Last time I posted, my plan was to test out my entire mod, one feature at a time. I’ve checked in 18 different updates to my mod since then. Most of the changes are little bugs, like my new loose dirt block breaking instantly when it shouldn’t, or campfires failing to go out in the rain. I think I’ve caught most of those, but honestly I haven’t made it through everything yet. I keep getting distracted by more interesting things. And I’m not sure I’ll finish a comprehensive review.
New Thirst Bar
One of the most interesting things I did was update the thirst bar from a simple blue bar to some nice little water droplets that appear right over the hunger bar. It was kind of fun to create the droplet textures and figure out the math formula for getting them to fill up a half droplet at a time (similar to how the hunger bar works). I’m pleased with the results.
Twigs and Branches
I have always been bugged by the ubiquitous Minecraft stick. First, you punch trees to get logs. Then you somehow combine logs to get planks. And then you use planks to get sticks. Whaaaa? And they’re these perfectly straight little rods—yeah, it fits the Minecraft aesthetic, but it’s one of those little things that bothers me. On top of that, it seems ridiculous to make a sword handle out of a stick.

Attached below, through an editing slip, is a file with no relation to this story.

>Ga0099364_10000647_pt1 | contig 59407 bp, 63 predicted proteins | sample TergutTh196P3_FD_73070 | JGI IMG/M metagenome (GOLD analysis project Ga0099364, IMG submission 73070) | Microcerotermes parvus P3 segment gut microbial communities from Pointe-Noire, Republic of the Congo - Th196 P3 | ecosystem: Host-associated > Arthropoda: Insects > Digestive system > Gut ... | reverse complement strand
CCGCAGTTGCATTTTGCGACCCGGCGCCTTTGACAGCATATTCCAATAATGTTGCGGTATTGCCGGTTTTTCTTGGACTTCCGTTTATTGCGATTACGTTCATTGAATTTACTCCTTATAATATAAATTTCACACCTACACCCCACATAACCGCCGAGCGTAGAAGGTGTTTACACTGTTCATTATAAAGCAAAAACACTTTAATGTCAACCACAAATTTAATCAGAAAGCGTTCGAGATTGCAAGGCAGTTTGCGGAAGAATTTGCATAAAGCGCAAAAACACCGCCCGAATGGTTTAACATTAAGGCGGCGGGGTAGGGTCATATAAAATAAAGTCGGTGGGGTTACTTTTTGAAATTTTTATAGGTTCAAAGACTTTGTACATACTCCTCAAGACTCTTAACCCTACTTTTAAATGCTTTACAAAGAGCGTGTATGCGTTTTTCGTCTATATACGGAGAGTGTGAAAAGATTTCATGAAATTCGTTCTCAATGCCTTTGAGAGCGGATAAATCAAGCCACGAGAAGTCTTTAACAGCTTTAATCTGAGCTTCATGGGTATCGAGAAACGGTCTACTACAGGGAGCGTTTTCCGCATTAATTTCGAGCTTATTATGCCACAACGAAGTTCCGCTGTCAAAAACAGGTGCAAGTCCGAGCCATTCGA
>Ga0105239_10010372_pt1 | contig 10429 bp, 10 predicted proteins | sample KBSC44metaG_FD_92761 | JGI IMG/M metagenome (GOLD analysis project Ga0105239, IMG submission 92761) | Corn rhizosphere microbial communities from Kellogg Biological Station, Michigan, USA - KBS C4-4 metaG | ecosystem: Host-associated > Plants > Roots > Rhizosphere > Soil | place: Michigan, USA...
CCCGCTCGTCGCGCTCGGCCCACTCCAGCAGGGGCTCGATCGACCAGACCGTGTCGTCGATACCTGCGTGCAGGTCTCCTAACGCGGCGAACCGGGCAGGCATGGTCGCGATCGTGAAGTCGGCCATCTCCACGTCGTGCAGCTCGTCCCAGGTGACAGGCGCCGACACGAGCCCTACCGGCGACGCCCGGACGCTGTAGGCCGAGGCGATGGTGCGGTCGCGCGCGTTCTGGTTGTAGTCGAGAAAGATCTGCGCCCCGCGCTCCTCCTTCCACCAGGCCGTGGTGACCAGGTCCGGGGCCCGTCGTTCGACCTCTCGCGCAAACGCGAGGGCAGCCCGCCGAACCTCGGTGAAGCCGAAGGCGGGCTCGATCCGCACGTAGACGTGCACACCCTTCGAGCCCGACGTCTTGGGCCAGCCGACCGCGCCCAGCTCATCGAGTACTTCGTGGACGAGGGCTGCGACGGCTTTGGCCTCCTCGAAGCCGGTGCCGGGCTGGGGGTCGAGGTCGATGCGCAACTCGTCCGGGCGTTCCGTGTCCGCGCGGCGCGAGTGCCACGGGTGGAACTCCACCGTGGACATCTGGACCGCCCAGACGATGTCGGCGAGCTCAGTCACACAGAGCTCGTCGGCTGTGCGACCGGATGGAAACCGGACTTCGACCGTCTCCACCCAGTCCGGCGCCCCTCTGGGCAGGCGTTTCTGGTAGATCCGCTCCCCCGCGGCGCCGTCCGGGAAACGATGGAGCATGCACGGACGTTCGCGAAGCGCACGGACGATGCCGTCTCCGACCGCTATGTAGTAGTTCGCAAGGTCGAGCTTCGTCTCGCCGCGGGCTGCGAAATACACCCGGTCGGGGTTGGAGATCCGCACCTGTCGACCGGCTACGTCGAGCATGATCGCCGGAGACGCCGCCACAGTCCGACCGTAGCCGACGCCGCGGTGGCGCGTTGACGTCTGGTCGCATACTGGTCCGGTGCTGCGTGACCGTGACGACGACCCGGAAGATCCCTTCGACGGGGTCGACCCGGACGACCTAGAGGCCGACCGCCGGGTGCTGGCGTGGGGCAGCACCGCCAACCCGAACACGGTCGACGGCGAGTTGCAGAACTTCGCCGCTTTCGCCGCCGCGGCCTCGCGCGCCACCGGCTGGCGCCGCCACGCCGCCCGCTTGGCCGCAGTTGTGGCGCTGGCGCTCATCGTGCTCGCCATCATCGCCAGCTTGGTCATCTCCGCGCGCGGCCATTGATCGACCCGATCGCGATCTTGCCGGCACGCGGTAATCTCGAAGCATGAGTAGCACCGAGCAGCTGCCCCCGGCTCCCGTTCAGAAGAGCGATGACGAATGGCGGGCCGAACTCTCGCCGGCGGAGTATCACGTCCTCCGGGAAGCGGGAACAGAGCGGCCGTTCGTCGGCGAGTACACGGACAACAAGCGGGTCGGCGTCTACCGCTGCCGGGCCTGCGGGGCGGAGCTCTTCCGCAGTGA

So in Primalcraft, there are no more sticks. Instead you get twigs and branches directly from trees by breaking leaf blocks. The outer leaf blocks yield twigs, while leaf blocks right next to the tree trunk yield branches. You’ll need a hatchet to get the branches. Twigs are used in fire making, as kindling, and can also be used in basket weaving. Branches can be trimmed with a stone scraper or stone knife to get wooden shafts. Shafts, in turn, can be used as fire sticks, tool handles, digging sticks, cudgels, torches, and wooden pegs.
Stone scrapers are also new. I’ve been wanting a reason to include them in Primalcraft for some time, because they were a very common tool for our Stone Age ancestors. But it seemed like knives and hatchets were already easy enough to make, and I didn’t want an extra tool for no reason. The problem is that I wanted tool handles to be interesting and realistic, and it seemed like it should take a tool to make them. Yet all the tools already require shafts.
Enter the stone scraper. It’s a simple tool made from stone flakes (just like other tool heads), but it doesn’t require a handle. You use the stone scraper to break or shave unneeded parts from a branch, and voila—you have a shaft.
Later, I’m going to add more usefulness to stone scrapers in leather working.